Culture and creativity are already having a positive effect on the serious issues facing our society. But with the right support, they can do more.
Culture connects us.
This is something I have believed for my entire life, and I have been lucky to see the proof wherever I go. Whether it’s a composer, orchestra and audience creating communality through a huge work, or a simple song shared by a mother and child, culture is how we create meaning, find purpose, understand each other, experience wonder and construct new realities.
That’s because culture not only contains the arts but also the humanities, the sciences, agriculture, medicine, design, cuisine – all the ways that we explore and create in order to survive and thrive. Culture is how human beings express truth, build trust and find the empathy to serve each other’s needs.
Culture’s creative ability to build connection and to help us imagine and build a better world is everywhere.
Two years ago, I tried an experiment to explore this. I set out on a playing and listening tour, and brought with me with the music of J.S. Bach, a composer I view as a ‘scientist-artist,’ someone who was able to study humanity objectively but also to be totally empathetic. That quality comes through in his music and is a primary reason why people still connect with and through it, even people living 300 years after Bach and in very different cultures from his own.
I thought that by playing this music for people all over the world and listening to them about what gives them meaning and purpose in life, we might be able to start a much bigger conversation about the vast number of ways in which culture connects us today.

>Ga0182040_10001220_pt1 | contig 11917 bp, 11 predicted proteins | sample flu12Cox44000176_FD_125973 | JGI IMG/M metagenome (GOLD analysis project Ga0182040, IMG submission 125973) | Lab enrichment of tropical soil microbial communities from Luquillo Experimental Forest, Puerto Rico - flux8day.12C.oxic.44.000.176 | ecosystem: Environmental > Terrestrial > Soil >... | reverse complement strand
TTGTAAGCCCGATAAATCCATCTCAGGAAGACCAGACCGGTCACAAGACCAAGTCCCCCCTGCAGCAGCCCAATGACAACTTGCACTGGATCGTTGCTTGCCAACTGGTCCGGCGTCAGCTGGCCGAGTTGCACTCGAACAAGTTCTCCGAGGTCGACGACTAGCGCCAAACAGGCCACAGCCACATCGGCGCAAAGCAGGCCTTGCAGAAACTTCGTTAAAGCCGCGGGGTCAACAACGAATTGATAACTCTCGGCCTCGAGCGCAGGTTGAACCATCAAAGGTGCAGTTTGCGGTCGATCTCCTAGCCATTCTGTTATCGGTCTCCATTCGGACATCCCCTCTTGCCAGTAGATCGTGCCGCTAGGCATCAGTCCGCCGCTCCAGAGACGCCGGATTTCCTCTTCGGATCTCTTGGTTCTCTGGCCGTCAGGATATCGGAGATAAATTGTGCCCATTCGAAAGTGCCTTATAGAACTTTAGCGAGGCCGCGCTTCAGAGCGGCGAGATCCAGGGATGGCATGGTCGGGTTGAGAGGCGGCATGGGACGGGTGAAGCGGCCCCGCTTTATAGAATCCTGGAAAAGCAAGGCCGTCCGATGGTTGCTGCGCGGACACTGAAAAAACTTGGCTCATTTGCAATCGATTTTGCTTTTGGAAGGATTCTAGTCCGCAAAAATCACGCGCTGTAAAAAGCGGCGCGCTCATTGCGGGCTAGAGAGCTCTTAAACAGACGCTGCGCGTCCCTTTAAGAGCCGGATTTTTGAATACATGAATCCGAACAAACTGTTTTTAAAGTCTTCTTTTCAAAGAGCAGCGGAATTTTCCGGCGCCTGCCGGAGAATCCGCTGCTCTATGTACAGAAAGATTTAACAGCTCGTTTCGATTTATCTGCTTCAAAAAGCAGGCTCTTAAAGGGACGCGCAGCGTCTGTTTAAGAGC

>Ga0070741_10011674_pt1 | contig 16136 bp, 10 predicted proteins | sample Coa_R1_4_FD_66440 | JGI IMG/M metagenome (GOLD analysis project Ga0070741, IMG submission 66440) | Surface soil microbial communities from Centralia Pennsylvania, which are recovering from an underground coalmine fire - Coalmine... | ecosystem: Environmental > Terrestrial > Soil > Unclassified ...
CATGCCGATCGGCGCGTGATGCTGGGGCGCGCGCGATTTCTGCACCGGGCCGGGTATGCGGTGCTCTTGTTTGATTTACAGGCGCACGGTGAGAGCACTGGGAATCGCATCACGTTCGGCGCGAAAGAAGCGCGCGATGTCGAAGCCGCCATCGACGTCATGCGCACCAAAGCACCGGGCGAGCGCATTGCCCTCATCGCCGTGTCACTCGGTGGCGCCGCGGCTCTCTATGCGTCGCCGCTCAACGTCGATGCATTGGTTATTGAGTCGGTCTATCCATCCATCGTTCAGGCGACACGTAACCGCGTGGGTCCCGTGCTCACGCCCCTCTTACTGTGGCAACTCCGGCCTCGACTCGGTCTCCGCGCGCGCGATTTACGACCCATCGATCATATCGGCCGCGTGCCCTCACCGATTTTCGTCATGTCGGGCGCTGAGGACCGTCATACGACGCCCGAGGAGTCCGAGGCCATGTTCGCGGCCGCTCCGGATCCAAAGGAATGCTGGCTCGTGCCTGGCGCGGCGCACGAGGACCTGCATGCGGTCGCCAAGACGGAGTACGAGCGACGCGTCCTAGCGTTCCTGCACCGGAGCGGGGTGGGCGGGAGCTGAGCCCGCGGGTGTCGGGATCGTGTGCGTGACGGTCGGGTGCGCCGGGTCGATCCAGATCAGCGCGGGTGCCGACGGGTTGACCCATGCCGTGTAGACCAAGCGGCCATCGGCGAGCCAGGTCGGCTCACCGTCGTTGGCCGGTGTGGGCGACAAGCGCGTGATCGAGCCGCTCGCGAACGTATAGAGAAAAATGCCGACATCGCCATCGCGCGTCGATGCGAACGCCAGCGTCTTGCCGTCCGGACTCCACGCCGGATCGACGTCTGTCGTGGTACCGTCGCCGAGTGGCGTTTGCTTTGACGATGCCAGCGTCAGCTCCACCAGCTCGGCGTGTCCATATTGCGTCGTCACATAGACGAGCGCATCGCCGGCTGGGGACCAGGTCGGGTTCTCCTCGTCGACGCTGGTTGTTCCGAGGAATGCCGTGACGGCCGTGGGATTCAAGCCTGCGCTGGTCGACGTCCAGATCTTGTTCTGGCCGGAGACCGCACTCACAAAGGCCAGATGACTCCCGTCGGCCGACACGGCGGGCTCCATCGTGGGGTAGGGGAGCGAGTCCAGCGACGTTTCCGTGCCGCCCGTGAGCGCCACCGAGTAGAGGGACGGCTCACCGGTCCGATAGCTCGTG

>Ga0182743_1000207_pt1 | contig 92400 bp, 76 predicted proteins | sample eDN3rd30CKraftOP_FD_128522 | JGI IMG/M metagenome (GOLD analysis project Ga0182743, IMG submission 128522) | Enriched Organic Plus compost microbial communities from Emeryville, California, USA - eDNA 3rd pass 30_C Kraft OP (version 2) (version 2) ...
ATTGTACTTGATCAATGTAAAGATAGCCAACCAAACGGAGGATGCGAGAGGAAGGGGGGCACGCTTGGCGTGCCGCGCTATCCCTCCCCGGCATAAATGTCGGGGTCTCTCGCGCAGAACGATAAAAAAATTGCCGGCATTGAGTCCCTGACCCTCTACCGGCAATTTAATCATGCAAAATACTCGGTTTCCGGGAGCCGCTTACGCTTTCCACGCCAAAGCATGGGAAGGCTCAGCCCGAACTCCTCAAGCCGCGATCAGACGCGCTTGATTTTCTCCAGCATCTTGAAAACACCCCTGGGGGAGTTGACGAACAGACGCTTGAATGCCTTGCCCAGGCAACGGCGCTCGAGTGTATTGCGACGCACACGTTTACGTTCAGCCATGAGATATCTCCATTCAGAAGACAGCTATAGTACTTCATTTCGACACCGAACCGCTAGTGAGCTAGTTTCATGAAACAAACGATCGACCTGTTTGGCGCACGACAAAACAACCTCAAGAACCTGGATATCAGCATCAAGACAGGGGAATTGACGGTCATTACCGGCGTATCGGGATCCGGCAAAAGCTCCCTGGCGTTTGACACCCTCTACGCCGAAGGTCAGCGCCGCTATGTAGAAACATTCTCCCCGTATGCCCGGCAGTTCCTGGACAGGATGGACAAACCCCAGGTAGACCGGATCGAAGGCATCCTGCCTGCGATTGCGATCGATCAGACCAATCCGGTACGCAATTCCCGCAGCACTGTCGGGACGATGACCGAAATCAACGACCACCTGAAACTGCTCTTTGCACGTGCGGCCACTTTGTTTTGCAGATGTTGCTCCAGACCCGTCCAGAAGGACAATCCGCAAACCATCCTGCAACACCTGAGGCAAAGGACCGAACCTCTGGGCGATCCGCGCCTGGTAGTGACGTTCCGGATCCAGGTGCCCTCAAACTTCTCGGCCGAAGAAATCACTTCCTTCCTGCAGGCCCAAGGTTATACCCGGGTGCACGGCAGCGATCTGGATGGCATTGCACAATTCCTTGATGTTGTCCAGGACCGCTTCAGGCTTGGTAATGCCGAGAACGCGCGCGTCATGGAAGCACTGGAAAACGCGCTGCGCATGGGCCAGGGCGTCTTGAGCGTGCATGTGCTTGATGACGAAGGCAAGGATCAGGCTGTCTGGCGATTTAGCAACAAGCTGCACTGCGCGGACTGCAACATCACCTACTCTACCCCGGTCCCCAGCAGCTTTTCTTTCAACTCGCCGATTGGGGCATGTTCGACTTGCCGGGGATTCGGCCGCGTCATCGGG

So, over 19 months and six continents, I played 27 concerts of Bach’s suites for solo cello, in indoor and outdoor venues where the biggest and most diverse audience possible could join me. Those concerts became the springboard for ‘days of action,’ events designed primarily by local partners and intended to spark a conversation about how people draw meaning and purposeful action from culture.
What did I learn? First, culture and creative work are having a positive impact on the most serious issues facing our society, and they’re doing so right now. We saw this everywhere. In Jakarta, we collaborated with the sustainable fashion enterprise SukkhaCitta, which is reviving traditional methods of dye cultivation and textile manufacturing in order to end the exploitation of women in the global fashion supply chain, sustain the environment, bring indigenous cultures into the formal economy, create jobs and keep traditions alive.
In Montreal, we worked with Wapikoni, an organisation that fosters personal and professional growth through audiovisual creation for Indigenous Canadians and promotes the inclusion of their voices – and a tradition of ‘seven generation’ decision-making – in Canada’s future.
In Athens, we partnered with Shedia (‘the raft’), Greece’s street paper, which also runs an upcycling programme, a bar and a restaurant, all staffed by employees who are homeless or living in poverty and have been empowered and trained by the organisation.
And in Washington, DC, we finished the day of action at the Anacostia Art Center, a mixed-use space building Black equity through culture-focused businesses. In each of these places and many more, people are using culture and creative activity to create jobs, raise voices and build hope.